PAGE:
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  1. #1
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    Exclamation Help! Need a rear wheel that can take 130kg

    I started commuting three months ago in order to lose weight. So far I've come down from about 145kg to 127kg, but not without several problems with my rear wheel. My height is 5ft 7in.

    I ride just over 10 miles a day, 5 days a week, on average quality roads in the UK. I have a Giant City Escape 3 (from that shop). The shop told me that it should be adequate for my needs. Since I bought the bike I have had broken 2 axles, so the shop advised me that a cassette-type hub would be stronger and help to prevent the problem. After replacing the hub in December I have not had a broken axle (yet!), but I have noticed that the wheel was not running true, so I they replaced the wheel free of charge today. On my way home tonight I noticed that the wheel has started to wobble again, possibly even worse than it was before. I am a careful rider (since the axle breakages, I've been extremely vigilant for potholes and bumps, and I have never jumped any kerbs), but obviously one or more of the components is not suitable for my weight. The other option is that the workmanship was poor, but I don't believe that as I know three other people who haven't had any problems with repairs at this shop.

    Could anyone advise me about the type of wheel/hub (or other components) that I should be investing in to support my weight? I really need to buy something that is going to last me until I get down to a 'normal' weight, because I really can't afford to keep replacing parts every month. I'd be really grateful for any help because I'm starting to feel like it's not worth the effort!

    Thanks,
    Adam

  2. #2
    Senior Member Null66's Avatar
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    I'm running a set of Phil Wood 48sp tandem disc hubs Velocity Chunker rims and 48mm Marathons. I call them "the wheels for the apocalypse".

    I was 285 and typically have a 30-ish pound pack.
    So total gross vehicle weight 350 lb, much more for a touring load.

    I've been commuting 1 day a week at 50 rt, but most of my mileage is ride out and back... so if I broke down at the worst possible time I'm looking at a 30+ mile walk home in bike shoes.

    I've been air born a couple times, mostly due to my foolishness.

    Wheels are dead true, no spoke issues in 1500 miles!

    They were not cheap! But they are SO smooth! And I never worry they will break under me...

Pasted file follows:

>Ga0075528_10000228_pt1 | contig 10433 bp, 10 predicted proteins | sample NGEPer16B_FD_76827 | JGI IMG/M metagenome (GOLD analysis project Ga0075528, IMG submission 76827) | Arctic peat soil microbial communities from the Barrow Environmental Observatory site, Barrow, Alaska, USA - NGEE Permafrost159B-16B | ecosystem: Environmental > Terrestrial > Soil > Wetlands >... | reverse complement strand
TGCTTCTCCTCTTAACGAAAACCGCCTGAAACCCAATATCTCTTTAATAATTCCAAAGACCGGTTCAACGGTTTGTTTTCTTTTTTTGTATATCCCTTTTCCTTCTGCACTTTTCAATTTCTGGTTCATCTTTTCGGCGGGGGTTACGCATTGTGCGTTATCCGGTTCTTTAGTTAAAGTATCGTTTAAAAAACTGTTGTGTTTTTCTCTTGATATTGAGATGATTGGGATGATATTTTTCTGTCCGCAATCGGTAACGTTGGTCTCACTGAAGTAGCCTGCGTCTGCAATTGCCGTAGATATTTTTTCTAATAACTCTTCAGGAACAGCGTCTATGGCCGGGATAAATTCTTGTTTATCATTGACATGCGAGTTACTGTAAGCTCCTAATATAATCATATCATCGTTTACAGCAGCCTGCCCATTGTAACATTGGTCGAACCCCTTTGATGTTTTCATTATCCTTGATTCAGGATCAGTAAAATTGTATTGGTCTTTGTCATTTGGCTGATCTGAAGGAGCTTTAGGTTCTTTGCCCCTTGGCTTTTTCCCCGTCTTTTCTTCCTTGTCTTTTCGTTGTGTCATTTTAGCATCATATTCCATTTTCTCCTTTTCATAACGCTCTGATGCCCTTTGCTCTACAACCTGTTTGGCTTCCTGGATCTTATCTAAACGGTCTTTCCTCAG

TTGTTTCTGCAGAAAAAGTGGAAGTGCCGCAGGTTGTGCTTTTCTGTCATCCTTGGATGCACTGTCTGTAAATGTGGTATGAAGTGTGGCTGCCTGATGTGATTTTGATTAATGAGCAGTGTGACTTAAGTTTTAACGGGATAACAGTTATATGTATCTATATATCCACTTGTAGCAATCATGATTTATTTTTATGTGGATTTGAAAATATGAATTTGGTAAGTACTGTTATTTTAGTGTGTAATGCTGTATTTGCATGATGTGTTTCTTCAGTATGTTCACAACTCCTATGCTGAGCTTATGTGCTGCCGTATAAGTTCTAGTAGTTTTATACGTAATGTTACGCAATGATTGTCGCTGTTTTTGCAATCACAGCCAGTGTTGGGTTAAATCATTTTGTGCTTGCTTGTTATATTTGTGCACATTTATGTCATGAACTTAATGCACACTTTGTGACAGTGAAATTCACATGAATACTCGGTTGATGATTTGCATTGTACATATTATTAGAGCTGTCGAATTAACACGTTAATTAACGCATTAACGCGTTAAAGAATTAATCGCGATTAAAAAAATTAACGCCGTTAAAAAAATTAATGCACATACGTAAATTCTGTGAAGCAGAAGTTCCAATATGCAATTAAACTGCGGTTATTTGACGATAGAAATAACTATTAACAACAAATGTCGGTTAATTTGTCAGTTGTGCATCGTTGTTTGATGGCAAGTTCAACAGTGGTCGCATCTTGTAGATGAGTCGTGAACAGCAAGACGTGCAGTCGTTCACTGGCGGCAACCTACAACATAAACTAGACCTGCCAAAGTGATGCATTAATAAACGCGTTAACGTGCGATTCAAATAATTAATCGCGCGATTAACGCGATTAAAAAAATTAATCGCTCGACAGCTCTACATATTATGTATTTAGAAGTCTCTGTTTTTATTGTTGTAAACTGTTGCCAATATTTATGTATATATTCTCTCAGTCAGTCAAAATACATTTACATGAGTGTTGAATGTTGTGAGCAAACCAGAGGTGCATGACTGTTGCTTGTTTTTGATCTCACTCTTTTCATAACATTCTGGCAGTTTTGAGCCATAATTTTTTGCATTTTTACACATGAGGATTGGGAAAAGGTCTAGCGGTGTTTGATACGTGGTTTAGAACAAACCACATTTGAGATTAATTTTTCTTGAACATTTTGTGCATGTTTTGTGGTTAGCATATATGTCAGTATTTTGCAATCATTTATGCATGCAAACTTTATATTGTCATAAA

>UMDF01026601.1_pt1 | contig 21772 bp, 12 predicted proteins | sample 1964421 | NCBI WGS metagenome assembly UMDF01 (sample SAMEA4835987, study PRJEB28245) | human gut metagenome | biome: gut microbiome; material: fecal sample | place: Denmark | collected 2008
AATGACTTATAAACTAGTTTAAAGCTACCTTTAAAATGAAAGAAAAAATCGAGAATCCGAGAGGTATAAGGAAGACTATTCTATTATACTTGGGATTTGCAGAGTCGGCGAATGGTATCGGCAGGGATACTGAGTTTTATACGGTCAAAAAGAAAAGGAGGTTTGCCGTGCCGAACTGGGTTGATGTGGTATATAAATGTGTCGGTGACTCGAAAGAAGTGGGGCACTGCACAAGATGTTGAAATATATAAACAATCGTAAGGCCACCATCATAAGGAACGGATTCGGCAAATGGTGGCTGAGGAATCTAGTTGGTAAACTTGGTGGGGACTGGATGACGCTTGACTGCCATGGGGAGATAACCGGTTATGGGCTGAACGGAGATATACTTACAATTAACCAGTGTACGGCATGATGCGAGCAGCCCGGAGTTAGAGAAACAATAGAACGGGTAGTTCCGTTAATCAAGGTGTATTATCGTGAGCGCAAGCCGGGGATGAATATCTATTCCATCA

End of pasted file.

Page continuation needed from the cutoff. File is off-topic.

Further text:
3. #3
    Senior Member chriskmurray's Avatar
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    The wheels Null posted above are certainly wheels capable of surviving the apocalypse but IMHO overbuilt which is fine if that is what you want but gets very expensive very quickly any time you go above 36 hole hubs.

    I think you would be just fine with something like a 36 hole Velocity Dyad, or if you are trying to keep it cheap Sun Rhynolite laced to your hub of choice (shimano are great bang for the buck) with DT Alpine spokes. I am a big fan of the Alpine spoke for heavy loads, it is 2.3mm at the head where spokes commonly break, tapers down to 1.8mm which is gives it a slight bit of elasticity which is easier on rims and back up to 2mm at the thread.

  4. #4
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    I agree with chriskmurray, but would add that the Velocity Blunt rim would also be a cool choice for the wider width and provide very affirmative handling with any tire, but especially the wider width tires I'd recommend for you (32+). That, and they come in trick colors!

    There's also a Clydesdale/Athena forum here where you can find more heavier-rider specific suggestions.
    Chaad--'95 DeKerf Team SL, '02 Lemond Buenos Aires, '05 Novara Buzz, '73 Schwinn Collegiate, '06 Mountain Cycle Rumble, '09 Dahon Mariner D7, '12 Mercier Nano, '12 Breezer Venturi

  5. #5
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    Did they sell you and install a new 32 hole hub, or an entire wheel? What brand and model?

    A good 32 spoke wheel should be capable of carrying your weight.

    The critical aspects will be realatively high, evenly distributed spoke tension and a rim capable of supporting that.
    Birth Certificate, Passport, Marriage License Driver's License and Residency Permit all say I'm a Fred. I guess there's no denying it.

  6. #6
    Catching Smallmouth BradH's Avatar
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    It sounds like your wheels come out of true after each "new" build. I am no expert, but I have built a half dozen wheels for myself. They all run true. When you first stress a newly built rim it may need a touch up truing. I squeeze the spokes pretty hard a number of times while building and I honestly haven't had to do much touch up but I can see where it would not be unusual to do so. First they replaced the hub on an already built wheel, which for all practical purposes, is a new build. Second, they replaced the rim, more or less another new build. There is probably nothing wrong with your rear wheel other than it needs to be trued again.

    You might ask in the Clyde or mechanic forums for better answers.
    Last edited by BradH; 02-04-14 at 08:49 PM. Reason: other forums
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